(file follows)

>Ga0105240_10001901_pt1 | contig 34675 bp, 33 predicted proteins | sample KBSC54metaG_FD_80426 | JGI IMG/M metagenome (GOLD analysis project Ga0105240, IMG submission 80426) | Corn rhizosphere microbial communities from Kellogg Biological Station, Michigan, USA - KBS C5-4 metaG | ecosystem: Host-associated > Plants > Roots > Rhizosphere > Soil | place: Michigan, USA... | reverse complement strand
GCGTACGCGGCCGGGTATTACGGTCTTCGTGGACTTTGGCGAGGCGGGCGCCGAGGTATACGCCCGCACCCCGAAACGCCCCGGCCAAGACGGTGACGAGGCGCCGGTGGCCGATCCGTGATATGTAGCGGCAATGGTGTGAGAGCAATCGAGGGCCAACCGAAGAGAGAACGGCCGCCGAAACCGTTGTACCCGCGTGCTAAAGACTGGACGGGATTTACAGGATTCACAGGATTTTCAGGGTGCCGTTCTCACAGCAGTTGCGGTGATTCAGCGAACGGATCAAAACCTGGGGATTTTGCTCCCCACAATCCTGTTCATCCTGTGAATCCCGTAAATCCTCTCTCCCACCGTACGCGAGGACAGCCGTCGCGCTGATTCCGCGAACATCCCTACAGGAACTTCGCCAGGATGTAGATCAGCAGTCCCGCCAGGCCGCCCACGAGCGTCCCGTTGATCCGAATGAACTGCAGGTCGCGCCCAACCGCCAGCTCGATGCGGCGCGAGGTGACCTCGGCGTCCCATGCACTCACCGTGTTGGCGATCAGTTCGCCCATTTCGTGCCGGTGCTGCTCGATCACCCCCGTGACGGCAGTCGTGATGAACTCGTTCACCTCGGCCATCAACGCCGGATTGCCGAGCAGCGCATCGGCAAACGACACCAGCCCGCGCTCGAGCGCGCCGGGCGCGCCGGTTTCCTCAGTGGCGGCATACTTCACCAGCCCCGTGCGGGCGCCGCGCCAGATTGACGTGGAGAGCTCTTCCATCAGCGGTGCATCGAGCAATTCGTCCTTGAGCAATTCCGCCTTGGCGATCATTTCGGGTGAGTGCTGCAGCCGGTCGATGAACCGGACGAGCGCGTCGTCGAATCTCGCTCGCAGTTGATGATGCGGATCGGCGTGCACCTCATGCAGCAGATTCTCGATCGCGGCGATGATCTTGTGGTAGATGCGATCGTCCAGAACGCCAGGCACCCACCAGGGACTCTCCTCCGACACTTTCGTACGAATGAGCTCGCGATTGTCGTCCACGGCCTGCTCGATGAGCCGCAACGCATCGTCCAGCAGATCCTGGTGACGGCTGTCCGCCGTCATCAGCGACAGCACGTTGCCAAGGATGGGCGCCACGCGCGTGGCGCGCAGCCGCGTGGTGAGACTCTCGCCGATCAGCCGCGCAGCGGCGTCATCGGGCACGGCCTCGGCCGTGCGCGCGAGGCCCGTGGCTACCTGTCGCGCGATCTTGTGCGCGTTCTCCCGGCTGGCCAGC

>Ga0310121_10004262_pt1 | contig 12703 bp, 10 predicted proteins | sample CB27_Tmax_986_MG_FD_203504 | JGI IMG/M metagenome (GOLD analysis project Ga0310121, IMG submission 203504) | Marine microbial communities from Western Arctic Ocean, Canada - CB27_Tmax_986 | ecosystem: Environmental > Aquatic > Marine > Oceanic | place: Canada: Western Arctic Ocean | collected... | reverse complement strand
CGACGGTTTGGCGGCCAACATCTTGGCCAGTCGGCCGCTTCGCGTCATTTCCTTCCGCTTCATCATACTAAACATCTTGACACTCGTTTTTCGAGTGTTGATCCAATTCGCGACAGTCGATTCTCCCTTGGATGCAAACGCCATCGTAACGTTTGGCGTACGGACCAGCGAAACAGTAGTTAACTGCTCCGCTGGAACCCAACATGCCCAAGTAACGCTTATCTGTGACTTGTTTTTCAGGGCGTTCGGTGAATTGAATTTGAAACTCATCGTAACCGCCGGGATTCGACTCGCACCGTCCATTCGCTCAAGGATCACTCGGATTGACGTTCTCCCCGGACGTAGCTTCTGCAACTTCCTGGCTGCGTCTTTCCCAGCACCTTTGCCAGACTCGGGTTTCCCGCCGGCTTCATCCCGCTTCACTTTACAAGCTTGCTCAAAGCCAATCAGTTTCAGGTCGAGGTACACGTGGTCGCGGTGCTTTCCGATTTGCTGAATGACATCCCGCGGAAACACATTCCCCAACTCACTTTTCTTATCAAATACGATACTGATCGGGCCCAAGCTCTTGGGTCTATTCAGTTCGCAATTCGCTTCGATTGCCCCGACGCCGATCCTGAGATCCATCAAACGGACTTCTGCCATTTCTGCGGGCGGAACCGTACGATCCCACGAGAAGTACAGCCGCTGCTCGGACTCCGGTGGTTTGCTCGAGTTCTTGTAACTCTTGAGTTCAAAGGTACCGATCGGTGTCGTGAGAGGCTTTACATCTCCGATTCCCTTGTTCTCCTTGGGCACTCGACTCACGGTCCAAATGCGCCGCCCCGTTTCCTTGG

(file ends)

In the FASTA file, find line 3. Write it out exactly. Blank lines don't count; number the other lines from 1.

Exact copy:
>Ga0310121_10004262_pt1 | contig 12703 bp, 10 predicted proteins | sample CB27_Tmax_986_MG_FD_203504 | JGI IMG/M metagenome (GOLD analysis project Ga0310121, IMG submission 203504) | Marine microbial communities from Western Arctic Ocean, Canada - CB27_Tmax_986 | ecosystem: Environmental > Aquatic > Marine > Oceanic | place: Canada: Western Arctic Ocean | collected... | reverse complement strand